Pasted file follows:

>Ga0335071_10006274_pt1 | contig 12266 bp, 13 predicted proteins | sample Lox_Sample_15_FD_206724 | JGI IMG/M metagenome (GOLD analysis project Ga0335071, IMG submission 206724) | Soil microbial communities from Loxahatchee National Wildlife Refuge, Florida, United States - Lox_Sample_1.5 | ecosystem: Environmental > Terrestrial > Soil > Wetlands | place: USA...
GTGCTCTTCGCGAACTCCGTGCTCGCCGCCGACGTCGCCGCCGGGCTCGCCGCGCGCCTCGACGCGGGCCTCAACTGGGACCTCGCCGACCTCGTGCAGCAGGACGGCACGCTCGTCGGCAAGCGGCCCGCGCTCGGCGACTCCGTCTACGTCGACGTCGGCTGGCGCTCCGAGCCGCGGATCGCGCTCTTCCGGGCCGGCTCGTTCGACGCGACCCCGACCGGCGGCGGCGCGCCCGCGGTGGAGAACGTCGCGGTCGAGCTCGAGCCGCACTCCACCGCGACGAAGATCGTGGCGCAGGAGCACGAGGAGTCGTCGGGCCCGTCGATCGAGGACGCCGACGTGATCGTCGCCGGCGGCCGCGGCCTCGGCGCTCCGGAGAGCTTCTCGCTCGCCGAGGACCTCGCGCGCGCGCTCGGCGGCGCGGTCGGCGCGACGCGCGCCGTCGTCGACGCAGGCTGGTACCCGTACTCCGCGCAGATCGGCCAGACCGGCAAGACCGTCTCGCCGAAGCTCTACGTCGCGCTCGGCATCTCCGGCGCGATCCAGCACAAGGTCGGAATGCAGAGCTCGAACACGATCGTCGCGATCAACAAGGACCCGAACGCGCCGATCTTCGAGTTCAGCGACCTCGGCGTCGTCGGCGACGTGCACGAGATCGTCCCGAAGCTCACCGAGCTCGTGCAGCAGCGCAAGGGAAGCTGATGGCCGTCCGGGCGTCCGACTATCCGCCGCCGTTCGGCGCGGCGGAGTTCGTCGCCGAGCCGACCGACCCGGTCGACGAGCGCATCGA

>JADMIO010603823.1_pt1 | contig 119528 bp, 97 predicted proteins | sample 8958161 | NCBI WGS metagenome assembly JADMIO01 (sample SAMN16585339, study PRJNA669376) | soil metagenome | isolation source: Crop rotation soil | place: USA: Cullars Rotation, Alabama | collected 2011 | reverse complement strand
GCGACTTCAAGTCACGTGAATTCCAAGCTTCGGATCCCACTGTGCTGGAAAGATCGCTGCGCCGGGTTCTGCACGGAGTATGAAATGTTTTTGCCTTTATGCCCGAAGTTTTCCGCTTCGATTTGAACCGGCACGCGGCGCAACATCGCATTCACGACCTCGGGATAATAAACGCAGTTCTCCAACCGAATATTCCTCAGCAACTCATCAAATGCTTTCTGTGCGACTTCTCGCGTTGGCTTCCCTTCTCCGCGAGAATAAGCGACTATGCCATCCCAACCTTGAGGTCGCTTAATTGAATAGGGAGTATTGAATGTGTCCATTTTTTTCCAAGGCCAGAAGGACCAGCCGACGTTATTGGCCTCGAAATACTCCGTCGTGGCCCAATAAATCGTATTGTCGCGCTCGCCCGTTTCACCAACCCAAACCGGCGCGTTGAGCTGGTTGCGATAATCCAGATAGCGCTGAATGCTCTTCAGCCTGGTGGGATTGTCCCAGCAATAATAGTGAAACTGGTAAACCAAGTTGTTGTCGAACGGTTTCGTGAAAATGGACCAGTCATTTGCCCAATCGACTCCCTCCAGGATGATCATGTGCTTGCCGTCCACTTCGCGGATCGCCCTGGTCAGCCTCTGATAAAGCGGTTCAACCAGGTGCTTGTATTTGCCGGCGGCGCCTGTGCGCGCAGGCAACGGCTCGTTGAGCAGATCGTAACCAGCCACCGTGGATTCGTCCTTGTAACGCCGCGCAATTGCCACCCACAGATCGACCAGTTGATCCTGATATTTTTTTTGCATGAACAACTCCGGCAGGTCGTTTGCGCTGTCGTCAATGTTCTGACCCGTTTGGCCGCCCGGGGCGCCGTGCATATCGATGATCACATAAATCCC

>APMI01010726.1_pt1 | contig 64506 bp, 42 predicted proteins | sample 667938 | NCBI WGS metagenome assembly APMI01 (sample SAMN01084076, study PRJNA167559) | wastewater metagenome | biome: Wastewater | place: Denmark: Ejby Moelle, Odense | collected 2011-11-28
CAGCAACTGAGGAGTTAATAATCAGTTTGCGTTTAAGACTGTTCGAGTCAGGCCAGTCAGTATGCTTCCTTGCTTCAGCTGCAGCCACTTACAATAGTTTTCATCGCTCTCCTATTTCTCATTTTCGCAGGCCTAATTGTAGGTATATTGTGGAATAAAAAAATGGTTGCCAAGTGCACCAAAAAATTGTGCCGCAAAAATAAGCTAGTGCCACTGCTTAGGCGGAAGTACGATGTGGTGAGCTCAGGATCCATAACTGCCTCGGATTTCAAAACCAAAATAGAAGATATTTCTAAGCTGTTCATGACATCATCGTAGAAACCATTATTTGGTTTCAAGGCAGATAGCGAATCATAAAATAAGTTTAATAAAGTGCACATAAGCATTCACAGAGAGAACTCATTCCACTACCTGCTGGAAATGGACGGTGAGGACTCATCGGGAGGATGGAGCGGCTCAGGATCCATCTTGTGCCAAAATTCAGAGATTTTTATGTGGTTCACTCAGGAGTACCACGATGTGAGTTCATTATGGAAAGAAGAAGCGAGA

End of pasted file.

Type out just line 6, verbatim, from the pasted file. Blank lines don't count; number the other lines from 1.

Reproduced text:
CAGCAACTGAGGAGTTAATAATCAGTTTGCGTTTAAGACTGTTCGAGTCAGGCCAGTCAGTATGCTTCCTTGCTTCAGCTGCAGCCACTTACAATAGTTTTCATCGCTCTCCTATTTCTCATTTTCGCAGGCCTAATTGTAGGTATATTGTGGAATAAAAAAATGGTTGCCAAGTGCACCAAAAAATTGTGCCGCAAAAATAAGCTAGTGCCACTGCTTAGGCGGAAGTACGATGTGGTGAGCTCAGGATCCATAACTGCCTCGGATTTCAAAACCAAAATAGAAGATATTTCTAAGCTGTTCATGACATCATCGTAGAAACCATTATTTGGTTTCAAGGCAGATAGCGAATCATAAAATAAGTTTAATAAAGTGCACATAAGCATTCACAGAGAGAACTCATTCCACTACCTGCTGGAAATGGACGGTGAGGACTCATCGGGAGGATGGAGCGGCTCAGGATCCATCTTGTGCCAAAATTCAGAGATTTTTATGTGGTTCACTCAGGAGTACCACGATGTGAGTTCATTATGGAAAGAAGAAGCGAGA